US 20040016167 A1
The present invention is a modular stock system for rifles. The system replaces the rifle's buffer tube with a modified one containing a mount for a constant cheek weld and a rail track for adjustment. A stock module then mounts on the replacement buffer tube. The stock module is interchangeable depending on the user's needs. Various configurations of the stock module are discussed, including adjustable stocks, fixed stocks, and specialized stocks. The stock module may be made even further modular by the addition of rail system.
1. A modular stock system for a rifle comprising:
a. A replacement buffer tube module having upper and lower sides, the downward side being disposed towards the ground, said tube module having attachment means; and
b. A replaceable stock module attachable on the buffer tube module via the attachment means;
wherein the stock module is selectable from a group of assorted hind segments adapted to different functions.
2. The modular stock system of
a cheek plate;
and the stock module further comprising:
a. A receiving interface;
b. At least one attachment means to interface with the buffer tube module's attachment means; and
c. A stock portion, disposed in a rearward direction relative to the receiving cradle;
wherein, the stock module mounts on the buffer tube module in a manner that leaves the cheek plate exposed for use.
3. The modular stock system of
a. At least one bicuspid tooth, with sufficient width to interface with tooth interfaces on opposite sides of the buffer tube module
b. a mechanism for displacement of the tooth;
c. a mechanism actuator;
wherein, the actuator may be used to bias the tooth into and out of the tooth interfaces and therefore lock the stock module into a position relative to the buffer tube module.
4. The modular stock system of
5. The modular stock system of
6. The modular stock system of
7. The modular stock system of
8. The modular stock system of
9. The modular stock system of
a. A longitudinal channel transecting the length of the rail track;
b. A preset latch located in the stock module so as to interface with the channel, the preset latch having a tooth capable of horizontal motion relative to the stock module within the channel;
c. At least one spring to bias the tooth in a central orientation;
d. A clip, insertable within the rail track, having a horizontal groove which is partially blocked by a body, leaving enough space for the tooth to pass through when said tooth would be biased to one side;
wherein, when the clip is inserted into the rail track the groove aligns with the channel and is capable of interfacing with the tooth during longitudinal motion of the stock module relative to the buffer tube module, said tooth capable of bypassing the clip when biased to one side, but may not pass the clip otherwise.
10. The modular stock system of
11. The modular stock system of
12. The modular stock system of
13. The modular stock system of
14. The modular stock system of
15. The modular stock system of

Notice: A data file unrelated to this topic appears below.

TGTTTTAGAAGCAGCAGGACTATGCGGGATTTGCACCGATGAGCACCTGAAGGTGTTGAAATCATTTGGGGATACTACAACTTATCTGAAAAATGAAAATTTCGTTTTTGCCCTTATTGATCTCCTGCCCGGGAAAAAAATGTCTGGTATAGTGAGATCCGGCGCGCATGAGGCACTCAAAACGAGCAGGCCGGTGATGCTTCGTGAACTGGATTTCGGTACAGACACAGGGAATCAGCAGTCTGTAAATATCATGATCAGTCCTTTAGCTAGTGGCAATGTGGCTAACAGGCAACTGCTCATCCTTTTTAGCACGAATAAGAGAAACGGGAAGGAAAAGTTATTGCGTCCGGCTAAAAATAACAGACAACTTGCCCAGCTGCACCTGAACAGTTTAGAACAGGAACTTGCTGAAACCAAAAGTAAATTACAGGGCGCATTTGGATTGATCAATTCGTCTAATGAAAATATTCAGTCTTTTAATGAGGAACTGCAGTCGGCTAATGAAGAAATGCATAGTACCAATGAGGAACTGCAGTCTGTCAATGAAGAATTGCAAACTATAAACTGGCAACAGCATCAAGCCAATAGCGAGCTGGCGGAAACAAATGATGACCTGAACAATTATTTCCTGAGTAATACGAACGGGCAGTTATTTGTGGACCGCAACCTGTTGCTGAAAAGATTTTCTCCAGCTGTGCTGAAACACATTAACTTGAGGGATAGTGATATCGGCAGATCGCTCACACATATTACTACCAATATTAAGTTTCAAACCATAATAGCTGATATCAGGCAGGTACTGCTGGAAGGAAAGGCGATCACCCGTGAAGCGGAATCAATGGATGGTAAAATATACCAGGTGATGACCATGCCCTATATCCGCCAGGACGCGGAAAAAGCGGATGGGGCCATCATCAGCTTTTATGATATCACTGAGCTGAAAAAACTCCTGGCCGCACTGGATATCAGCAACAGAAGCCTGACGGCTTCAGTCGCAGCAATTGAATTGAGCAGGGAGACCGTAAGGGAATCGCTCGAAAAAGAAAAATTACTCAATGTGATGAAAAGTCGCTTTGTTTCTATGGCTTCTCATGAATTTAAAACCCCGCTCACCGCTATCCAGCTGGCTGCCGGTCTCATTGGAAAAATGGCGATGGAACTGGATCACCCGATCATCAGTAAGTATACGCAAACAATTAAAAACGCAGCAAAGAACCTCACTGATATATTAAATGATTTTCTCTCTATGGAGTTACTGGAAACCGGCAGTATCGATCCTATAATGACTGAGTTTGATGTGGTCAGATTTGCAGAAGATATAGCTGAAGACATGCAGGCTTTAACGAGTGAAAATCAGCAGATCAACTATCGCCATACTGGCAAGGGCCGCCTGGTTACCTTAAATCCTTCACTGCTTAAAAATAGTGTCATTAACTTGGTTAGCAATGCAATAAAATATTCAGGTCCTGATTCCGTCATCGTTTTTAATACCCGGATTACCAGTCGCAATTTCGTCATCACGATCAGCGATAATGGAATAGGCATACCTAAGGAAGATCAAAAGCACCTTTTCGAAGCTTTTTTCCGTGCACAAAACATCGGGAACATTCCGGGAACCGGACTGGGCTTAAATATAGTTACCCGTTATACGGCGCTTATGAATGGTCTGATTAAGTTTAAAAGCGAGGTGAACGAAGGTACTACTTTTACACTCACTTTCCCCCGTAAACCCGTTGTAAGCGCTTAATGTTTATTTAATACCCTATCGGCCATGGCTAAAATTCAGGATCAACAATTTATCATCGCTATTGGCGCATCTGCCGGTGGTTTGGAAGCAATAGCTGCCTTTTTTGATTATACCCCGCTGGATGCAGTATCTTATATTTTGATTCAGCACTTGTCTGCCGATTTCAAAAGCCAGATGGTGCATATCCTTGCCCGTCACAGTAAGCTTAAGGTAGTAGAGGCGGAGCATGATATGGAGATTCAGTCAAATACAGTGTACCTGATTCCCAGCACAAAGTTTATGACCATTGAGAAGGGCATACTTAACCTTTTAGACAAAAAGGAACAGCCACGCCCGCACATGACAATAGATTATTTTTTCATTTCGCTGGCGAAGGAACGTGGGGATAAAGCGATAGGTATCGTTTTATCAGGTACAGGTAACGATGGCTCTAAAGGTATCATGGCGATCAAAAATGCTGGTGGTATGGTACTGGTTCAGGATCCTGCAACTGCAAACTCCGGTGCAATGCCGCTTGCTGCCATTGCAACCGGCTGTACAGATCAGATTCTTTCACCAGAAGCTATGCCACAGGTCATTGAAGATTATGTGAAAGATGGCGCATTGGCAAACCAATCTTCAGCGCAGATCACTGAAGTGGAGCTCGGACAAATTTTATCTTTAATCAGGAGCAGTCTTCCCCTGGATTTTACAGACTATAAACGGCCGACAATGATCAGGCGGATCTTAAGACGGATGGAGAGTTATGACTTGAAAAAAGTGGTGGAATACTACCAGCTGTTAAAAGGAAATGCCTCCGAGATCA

16. The modular stock system of
17. The modular stock system of
18. The modular stock system of
19. The modular stock system of
20. The modular stock system of
 This application is a continuation application based on earlier filed application Ser. No. 10/180,429, filed on Jun. 25, 2002, said Application hereby incorporated herein by reference.
 The present invention relates to a rifle stock and more particularly related to a modular gunstock that provides a constant surface for a uniform cheek weld and the option of a variable length feature.
 Adjustable gunstocks are known in the prior art. For example, U.S. Pat. No. 4,735,007 to Gal (1988); U.S. Pat. No. 4,327,626 to McQueen (1982); U.S. Pat No. 3,442,042 to Gilbert (1967); U.S. Pat. No. 3,348,328 to Roy (1966); U.S. Pat. No. 3,267,601 to Roy (1964); U.S. Pat. No. 3,137,958 to Lewis, et al. (1962); U.S. Pat. No. 5,827,992 to Harris, et al. (1998) and U.S. Pat No. 2,900,877 to McClenahan (1956) are all illustrative of the prior art.
 The current standard in automatic and semi-automatic rifles is to have a stock capable of receiving and covering a recoil absorption appendage, or “buffer tube”, shown in the '992 and '877 patents. The most popular of the available adjustable stocks follow in form to the '328 patent, which is to say they use a spring loaded latch to bias a pin inside a provided adjustment hole. When a user wishes to adjust the stock, a simple compression of the spring/latch assembly is all that is required to release the pin and, therefore, adjust the stock. The '626 patent operates with a tooth-and-groove assembly which, otherwise, follows the same principles. In both cases, compression of the spring is necessary for adjustment in both directions along any length beyond the proximate hole/groove. All of the adjustable stocks may have their butt portion removed, though they are not designed to have such a feature repeatedly used, much less have additional stock modules to exchange. In those cases where the stock moves longitudinally along the weapon, with no other motion relative to the weapon, the user must make some sacrifice as to one, if not both, of two features. The user either loses constant and uniform cheek weld to the weapon or stock stability. The lack of uniform cheek weld can interfere with comfortable and precise use of the weapon. Stock stability can also interfere with precise weapon use.
 While the aforementioned inventions accomplish their individual objectives, they do not describe a truly modular stock, namely a stock where the butt portion is designed to be changed at the whim or need of the user. Likewise, they do not describe a stock that utilizes a cam/tension lock that enables the user to have not only a controlled extension, but also an unrestricted and silent compression and extension of the stock. None of the disclosed stocks have an adjustable preset lock to use in conjunction with an unrestricted adjustment. Finally, none of the disclosed stocks present a surface for a constant cheek weld while simultaneously having a sturdy, longitudal adjustment capable stock, much less a uniform cheek weld with different stock types. In this respect, the gunstock according to the present invention departs substantially from the usual designs in the prior art. In doing so, this invention provides a modular gunstock allowing for a uniform and identical cheek weld for different stock modules, even while simultaneously adjusting the stock length of an adjustable stock.